Europe’s “Austerity Versus Stimulus” Debate Hides A Deeper Competitiveness Problem Much of Europe is no longer competitive Germany and the Scandinavian countries will survive. Southern Europe is in terminal decline


By Paolo von Schirach

May 30, 2013

WASHINGTON – The current debate in Europe is about “too much austerity” supposedly undermining growth. Severe spending cuts and tax hikes deemed necessary to repair public finances have gone too far and too deep, loud critics argue. And the EU now seems to agree. In fact, Brussels just announced that the struggling Southern European members of the EU will be given extra time to repair their balance sheets. So, less austerity and a bit more spending should do it?

Less austerity is no remedy

Not a chance. These adjustments are all about politics, and not about sound economics or prudent fiscal policies. There are constant anti-austerity demonstrations and even riots in Southern Europe. Less austerity will hopefully diminish the political pressure. Still, short term politics aside, the undeniable reality, without fear of exaggeration, is that these countries –Greece, Portugal, Cyprus, Spain, Italy and possibly France– are in “terminal decline”.  A bit more spending here and there is the functional equivalent of palliative care administered to terminal cancer patients. It makes their condition more endurable; but it is no “cure”.

Innovation is the only way out

And what would be “the cure”? The only cure is to recreate the economic foundations for global competitiveness. In other words, either these countries develop valuable sectors that are truly competitive in the global market place or their decline will just continue and get worse. And the data does not support any hopeful forecast.

Southern Europe: Minimal to no R&D spending

Case in point, the FT provided an interesting survey of global competitiveness in which it cited total amounts of R&D spending and the number of patent applications in a number of key countries. The US, while it lost considerable ground in recent years,  is still by far number one, with R&D spending at $ 424 bln. China is number 2, ($ 220 bln). Japan number 3, ($162 bln). Germany is a  distant number 4, ($ 91 bln);  and the UK is an outclassed  number 5, ($42 bln). Keeping in mind that Germany and the UK are Europe’s star performers, you can imagine the others. Italy, the Eurozone third largest economy, spends $ 24 billion a year in R&D. Brazil, still an emerging market, spends $ 39 bln.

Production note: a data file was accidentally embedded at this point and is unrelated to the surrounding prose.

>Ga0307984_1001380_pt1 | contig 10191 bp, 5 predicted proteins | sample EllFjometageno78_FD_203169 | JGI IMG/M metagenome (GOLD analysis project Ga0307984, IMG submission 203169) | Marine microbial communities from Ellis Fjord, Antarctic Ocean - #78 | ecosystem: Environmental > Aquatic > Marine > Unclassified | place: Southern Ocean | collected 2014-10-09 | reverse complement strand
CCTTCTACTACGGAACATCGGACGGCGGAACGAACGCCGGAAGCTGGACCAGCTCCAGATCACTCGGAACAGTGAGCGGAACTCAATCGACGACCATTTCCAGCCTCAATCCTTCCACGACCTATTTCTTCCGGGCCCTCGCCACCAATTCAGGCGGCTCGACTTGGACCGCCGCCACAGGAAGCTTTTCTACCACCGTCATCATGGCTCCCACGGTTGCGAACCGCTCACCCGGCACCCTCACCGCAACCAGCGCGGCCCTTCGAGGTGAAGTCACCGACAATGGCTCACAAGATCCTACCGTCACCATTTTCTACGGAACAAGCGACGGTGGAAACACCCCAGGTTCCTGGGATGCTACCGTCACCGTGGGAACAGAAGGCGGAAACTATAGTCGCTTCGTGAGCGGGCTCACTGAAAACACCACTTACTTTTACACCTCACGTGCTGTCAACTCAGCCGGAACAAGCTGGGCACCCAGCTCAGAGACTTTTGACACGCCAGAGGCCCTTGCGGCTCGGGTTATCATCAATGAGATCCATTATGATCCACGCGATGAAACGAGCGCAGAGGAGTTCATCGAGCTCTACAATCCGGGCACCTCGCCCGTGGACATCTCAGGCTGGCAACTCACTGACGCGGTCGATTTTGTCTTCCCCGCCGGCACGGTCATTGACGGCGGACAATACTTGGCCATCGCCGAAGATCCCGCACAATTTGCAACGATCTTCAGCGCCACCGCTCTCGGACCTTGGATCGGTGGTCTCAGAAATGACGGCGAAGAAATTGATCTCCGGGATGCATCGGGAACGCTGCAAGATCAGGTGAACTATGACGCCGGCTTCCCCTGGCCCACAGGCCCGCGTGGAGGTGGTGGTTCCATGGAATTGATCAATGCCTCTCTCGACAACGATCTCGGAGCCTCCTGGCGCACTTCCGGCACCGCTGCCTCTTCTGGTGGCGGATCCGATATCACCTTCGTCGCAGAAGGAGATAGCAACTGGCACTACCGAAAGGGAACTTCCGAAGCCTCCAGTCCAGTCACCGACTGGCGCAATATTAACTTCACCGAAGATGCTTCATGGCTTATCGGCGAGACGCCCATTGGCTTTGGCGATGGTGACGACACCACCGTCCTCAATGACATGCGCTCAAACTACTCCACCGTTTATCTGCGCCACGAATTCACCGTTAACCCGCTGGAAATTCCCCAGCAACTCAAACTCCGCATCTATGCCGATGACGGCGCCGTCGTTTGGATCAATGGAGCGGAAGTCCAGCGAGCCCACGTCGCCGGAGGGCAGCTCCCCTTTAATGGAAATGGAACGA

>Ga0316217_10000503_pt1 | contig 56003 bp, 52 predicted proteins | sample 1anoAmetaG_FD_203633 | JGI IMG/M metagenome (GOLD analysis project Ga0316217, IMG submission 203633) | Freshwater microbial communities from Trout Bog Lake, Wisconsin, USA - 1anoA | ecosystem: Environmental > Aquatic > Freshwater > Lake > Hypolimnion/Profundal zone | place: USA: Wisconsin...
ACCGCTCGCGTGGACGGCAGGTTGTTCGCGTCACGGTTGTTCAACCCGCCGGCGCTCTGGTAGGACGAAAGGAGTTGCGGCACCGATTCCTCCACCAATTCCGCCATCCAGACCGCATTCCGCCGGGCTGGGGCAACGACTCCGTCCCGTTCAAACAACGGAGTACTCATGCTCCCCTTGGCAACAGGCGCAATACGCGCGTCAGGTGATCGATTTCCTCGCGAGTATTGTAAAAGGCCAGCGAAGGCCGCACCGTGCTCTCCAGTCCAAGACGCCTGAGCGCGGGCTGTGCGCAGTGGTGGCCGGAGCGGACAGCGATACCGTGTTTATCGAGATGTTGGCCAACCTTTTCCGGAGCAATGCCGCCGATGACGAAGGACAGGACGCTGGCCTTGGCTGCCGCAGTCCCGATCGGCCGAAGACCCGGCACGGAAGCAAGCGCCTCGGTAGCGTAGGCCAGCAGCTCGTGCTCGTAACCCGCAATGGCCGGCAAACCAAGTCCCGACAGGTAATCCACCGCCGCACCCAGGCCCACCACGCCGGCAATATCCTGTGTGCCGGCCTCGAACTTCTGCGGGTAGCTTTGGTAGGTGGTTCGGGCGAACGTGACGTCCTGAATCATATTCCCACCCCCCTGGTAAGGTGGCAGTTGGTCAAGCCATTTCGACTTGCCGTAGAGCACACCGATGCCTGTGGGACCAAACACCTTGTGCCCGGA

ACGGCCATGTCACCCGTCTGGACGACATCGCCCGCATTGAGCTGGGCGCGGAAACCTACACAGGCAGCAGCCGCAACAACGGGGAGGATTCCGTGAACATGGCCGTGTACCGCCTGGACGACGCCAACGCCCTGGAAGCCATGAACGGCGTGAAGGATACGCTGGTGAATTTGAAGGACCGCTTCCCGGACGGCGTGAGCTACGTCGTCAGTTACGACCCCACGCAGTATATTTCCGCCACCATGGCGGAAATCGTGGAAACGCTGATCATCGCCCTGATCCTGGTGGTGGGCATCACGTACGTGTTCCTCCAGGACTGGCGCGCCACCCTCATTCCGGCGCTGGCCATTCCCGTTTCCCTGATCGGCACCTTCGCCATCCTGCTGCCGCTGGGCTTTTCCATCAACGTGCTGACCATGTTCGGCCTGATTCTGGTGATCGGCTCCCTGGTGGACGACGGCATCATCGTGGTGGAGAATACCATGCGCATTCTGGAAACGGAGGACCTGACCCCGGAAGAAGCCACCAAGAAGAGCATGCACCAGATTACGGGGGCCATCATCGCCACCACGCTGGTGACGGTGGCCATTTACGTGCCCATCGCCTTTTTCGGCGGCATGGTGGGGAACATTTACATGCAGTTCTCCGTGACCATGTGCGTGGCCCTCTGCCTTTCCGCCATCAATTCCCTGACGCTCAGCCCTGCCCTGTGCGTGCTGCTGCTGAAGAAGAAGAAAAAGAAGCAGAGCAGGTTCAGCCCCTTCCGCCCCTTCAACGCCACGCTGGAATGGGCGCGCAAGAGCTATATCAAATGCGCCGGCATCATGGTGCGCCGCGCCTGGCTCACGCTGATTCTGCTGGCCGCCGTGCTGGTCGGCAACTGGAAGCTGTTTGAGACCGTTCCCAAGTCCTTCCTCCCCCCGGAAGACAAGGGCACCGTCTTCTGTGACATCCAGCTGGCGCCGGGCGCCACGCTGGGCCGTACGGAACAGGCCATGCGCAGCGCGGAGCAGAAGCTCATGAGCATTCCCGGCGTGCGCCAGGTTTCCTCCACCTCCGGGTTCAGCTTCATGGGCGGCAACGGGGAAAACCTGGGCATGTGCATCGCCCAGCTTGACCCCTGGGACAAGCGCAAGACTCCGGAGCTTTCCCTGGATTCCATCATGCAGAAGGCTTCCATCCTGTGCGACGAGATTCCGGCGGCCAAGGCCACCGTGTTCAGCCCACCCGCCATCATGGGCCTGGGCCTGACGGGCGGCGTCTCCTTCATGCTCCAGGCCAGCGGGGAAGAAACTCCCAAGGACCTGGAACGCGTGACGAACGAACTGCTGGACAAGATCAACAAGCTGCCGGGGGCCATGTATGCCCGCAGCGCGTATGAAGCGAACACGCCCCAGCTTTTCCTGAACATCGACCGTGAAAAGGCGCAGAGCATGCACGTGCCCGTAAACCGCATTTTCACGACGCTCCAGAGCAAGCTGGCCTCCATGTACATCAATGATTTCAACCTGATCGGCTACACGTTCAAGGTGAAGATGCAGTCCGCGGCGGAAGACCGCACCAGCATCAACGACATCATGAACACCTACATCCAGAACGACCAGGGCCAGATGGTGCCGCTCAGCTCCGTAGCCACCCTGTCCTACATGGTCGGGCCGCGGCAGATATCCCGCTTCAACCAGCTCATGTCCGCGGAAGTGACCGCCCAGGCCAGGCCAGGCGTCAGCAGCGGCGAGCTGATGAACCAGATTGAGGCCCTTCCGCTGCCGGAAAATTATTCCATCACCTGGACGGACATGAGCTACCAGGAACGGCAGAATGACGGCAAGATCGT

And low R&D spending has consequences. Europe has very few innovation driven companies. And the few that are mentioned in the FT story (SKF, Bosh, Siemens, among others) are all located in the North. Indeed, all the examples of well performing, competitive global companies cited in the article are in Germany, Belgium, Sweden and the UK. Not one single example of a world class company in Italy or Spain, let alone Greece. Not even one. You get the picture.

No innovation amounts to economic decline

Again, the ability and willingness to make large investments in innovation is a good predictor of future competitiveness, and therefore of higher shared prosperity. Minimal R&D spending over time translates into stagnant economies. And this by itself would be bad enough. Add to stagnation the unsustainably high costs of politically driven free services, welfare, and pensions ,coupled with inefficient government services plus corruption and a bad picture becomes quite frankly hopeless.

Going forward, politicians can lessen austerity. In fact, they can do away with austerity altogether. They can make people feel a bit better in the near term. But these systemic deficiencies will not go away. Sad but true.


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